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A Review of "Tattered Masterpieces" by Negar Farajiani 

Author : Mehrdad Mirzaie

Reading Time : 5 Minutes

Original text in Farsi by Mehrdad Mirzaie

Translated to English by Omid Armat

In order to create her artworks, Negar Farajiani has used various mediums and materials during different periods of her career path. In her exhibition titled "Tattered Masterpieces" at Inja Gallery, she invites the viewers to visit this piecemeal presentation of materials. This show is made by the juxtaposition of four series including photographs, and pieces of fabric. 

The significance of the artist's works is recognized in the production process. Objects that she eventually put on display for the viewers act as reports or documentation about her thoughts and the process she went through in order to visualize her concern. She said about the exhibition:  "The works you see within this small space, are different pieces of result I acquired from the search that I have carried out over many years besides my other projects."  She has tried to appropriate some of the pieces by manipulating them in a methodical way. One of the series displayed here consists of pieces of fabric on which she has printed miniature painting images in a way that can hardly be recognized. As she has explained, in other cases, after finding and printing an image, she started to rip the fabric until the final artwork is formed along the fabric's tears. 

Installation view of "Tattered Masterpieces" at Inja Gallery 

At the beginning of an article titled "The Melancholy Angel", Giorgio Agamben explains the function of quotations by referring to a quote from Walter Benjamin, German intellectual: "The particular power of quotations arises, according to Benjamin, not from their ability to transmit that past and allow the reader to relive it but, on the contrary, from their capacity to make a clean sweep, to expel from the context, to destroy". Benjamin also said that the past can be seized and fixed only in the form of an image which has been detached from its context; just like a thunderbolt in the sky.  

Negar Farajiani | Untitled | 2020 | 48×68 cm 

Farajiani's fabrics are found and created pieces derived from history; from a culture and a geographic area in which fabrics had crucial importance since the ancient times. She says: "Fabric is the only material which cannot be repaired. It decays and disintegrates into powder!". Negar Farajiani is fully aware of the material's nature and the delicate qualities it provides to engage with this subject. The hanging fabrics or, in her own words, found pieces and their images are obviously related to the other series in the show that are formed in the political-historical context of this geographic area.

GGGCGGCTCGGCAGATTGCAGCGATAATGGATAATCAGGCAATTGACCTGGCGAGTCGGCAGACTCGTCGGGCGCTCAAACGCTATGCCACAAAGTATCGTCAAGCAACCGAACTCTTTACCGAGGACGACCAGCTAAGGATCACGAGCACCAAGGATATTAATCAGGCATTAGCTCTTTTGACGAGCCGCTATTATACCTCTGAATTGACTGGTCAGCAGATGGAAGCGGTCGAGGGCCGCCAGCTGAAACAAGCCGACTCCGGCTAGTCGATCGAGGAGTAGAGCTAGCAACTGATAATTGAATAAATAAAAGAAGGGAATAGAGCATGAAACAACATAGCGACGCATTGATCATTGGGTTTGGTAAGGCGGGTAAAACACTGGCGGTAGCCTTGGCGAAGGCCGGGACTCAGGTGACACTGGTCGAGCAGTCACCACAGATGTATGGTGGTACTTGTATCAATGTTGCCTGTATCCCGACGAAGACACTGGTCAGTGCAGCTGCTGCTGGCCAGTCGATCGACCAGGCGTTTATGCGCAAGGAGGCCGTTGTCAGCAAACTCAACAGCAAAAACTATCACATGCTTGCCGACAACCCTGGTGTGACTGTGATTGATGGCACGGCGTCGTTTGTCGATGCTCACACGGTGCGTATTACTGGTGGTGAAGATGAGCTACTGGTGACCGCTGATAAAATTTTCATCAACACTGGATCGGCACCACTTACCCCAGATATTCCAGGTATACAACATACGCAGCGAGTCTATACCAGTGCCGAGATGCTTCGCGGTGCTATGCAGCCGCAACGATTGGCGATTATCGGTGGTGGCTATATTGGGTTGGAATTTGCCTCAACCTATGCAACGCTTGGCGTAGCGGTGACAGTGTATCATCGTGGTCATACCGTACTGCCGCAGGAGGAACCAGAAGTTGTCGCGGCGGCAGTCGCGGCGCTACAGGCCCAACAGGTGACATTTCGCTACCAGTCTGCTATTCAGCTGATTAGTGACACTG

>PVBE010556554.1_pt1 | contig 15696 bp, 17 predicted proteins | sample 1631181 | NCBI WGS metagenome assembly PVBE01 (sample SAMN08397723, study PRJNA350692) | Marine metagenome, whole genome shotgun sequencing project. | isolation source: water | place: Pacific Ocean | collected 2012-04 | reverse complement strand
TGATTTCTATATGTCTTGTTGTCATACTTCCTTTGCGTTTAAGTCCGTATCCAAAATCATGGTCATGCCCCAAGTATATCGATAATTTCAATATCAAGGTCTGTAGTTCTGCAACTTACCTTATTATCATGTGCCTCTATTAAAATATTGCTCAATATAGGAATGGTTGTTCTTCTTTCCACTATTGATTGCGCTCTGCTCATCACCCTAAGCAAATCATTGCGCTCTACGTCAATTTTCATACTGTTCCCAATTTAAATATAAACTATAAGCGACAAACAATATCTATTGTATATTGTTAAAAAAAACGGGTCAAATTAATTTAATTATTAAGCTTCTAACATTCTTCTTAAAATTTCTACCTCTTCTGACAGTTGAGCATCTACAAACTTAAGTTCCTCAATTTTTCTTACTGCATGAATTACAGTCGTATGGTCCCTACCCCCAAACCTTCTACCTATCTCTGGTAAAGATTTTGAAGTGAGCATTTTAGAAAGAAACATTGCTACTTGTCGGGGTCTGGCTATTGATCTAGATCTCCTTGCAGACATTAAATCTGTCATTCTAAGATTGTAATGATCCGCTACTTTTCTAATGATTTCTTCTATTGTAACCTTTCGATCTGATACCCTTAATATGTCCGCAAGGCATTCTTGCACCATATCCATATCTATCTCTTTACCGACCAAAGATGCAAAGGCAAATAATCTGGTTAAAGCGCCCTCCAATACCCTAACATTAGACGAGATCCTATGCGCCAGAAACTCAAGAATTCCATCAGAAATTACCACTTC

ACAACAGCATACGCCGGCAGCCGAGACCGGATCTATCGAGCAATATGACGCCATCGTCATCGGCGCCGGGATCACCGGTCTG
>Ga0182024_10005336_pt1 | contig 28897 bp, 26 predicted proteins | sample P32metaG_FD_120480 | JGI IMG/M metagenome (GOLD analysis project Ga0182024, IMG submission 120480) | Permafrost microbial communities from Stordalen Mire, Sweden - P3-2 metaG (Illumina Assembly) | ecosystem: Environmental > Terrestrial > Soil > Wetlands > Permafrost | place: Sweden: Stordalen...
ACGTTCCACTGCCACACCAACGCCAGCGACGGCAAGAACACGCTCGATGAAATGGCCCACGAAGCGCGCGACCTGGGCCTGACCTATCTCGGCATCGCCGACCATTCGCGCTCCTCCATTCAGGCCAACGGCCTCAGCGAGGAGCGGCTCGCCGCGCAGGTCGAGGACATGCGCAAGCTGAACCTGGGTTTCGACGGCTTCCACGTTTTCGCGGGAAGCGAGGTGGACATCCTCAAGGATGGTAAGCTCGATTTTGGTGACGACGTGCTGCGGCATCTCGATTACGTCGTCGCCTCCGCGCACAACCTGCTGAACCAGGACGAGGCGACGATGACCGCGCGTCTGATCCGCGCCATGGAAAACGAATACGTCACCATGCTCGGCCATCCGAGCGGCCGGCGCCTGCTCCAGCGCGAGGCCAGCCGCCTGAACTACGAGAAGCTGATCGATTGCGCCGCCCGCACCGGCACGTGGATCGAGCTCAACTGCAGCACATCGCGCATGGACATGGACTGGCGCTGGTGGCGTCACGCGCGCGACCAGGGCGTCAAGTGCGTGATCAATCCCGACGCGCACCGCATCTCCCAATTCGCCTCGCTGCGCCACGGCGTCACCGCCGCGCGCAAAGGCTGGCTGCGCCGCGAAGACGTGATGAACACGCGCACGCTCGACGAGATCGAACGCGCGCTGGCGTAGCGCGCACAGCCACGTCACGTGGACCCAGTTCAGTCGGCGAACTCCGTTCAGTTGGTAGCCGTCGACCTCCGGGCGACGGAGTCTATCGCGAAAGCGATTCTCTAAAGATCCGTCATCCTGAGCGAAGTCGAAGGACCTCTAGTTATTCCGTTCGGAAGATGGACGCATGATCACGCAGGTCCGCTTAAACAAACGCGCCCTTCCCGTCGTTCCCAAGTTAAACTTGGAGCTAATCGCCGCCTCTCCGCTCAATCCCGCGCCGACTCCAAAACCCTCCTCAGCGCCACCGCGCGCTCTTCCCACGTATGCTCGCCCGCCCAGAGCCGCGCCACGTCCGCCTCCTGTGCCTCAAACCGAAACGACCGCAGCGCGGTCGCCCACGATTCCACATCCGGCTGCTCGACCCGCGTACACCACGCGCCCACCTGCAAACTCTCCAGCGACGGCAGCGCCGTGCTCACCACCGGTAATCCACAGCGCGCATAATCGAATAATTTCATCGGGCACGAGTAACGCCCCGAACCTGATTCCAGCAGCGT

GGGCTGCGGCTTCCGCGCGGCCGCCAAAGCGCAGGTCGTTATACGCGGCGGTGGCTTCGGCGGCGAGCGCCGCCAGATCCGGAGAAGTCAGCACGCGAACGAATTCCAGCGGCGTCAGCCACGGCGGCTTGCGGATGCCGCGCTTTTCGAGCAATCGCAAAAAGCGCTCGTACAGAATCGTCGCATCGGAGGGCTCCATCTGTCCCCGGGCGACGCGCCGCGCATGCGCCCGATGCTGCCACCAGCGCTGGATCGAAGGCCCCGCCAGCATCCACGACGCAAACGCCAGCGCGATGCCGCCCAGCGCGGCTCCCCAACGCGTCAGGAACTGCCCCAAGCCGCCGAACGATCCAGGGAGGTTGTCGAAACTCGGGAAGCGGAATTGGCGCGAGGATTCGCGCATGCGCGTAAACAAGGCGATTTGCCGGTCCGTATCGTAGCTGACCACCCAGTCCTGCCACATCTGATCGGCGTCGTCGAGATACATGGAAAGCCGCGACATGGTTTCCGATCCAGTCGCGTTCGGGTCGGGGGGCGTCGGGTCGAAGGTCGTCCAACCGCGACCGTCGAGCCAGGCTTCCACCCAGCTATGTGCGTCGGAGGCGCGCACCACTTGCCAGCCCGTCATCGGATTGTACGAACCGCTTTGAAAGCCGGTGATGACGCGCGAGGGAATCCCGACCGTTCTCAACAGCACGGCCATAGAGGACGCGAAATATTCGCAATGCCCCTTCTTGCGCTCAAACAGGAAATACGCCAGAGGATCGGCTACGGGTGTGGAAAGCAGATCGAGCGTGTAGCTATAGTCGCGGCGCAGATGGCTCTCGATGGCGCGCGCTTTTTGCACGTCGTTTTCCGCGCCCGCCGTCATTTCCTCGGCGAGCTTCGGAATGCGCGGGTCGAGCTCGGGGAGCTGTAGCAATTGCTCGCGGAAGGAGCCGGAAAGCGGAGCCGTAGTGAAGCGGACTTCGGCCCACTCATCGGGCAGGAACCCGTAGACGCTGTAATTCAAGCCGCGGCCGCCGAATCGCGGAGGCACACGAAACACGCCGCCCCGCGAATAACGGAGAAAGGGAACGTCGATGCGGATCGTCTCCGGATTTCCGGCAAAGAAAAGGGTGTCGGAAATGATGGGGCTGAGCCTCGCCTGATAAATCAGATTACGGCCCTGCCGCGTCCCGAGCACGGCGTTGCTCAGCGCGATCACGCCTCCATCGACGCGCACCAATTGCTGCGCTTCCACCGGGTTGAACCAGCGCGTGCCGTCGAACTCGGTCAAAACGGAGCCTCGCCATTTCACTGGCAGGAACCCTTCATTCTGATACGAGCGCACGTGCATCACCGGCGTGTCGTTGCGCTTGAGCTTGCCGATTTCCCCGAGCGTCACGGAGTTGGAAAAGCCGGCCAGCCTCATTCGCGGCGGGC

Farajiani tries to represent historical images that have emerged in a different form in the architecture of this region. She has created a metaphoric comparison by juxtaposing these series. This may be what Benjamin talked about: seizing the past in a transient moment.  

In another series which is made up of small photo frames, visual documents of images painted on walls or other parts of historical buildings are presented. The images are severely damaged. Looking closer, one can perceive the effects of erosion, the passing of time, damages caused by humans, or any other form of deliberate destruction because of censorship. It is important to note that here, too, Farajiani has collected the pieces. She has not taken these photographs herself; rather, these are documents which she detached from their original context and placed in this series. A repeating line is visible throughout the show. Like an archeologist, Farajiani is looking to extract historical-political images from the deepest parts of the culture and nature of this specific region; for the viewer, these images may not mean anything at first sight, but the relations will become clear once they visit the third series.  

In the third series, Farajiani has depicted her idea about Persian gardens in the form of staged photographs; plants that have been deformed due to unsuitable conditions or blight. She has created an image which is unfamiliar for the viewer; this is one of several cases of defamiliarization in the "Tattered Masterpieces" show. What appears interesting here, is the connection between Persian garden and the damaged paintings of mansions. These paintings now can be redefined in relation to the concept of Persian garden.  And finally, miniature images that are rendered on fabrics and then deliberately damaged by tearing.

In this series, Farajiani has represented a close relation between culture, nature, and humans by dispersed collaging, or quotes. These images are heavily political; the politics which, through history and time, has grown roots in this region and has passed from one period to another. The image represented by Farjiani may be regarded as a contemporary one: fragile, decayed, and spoiled!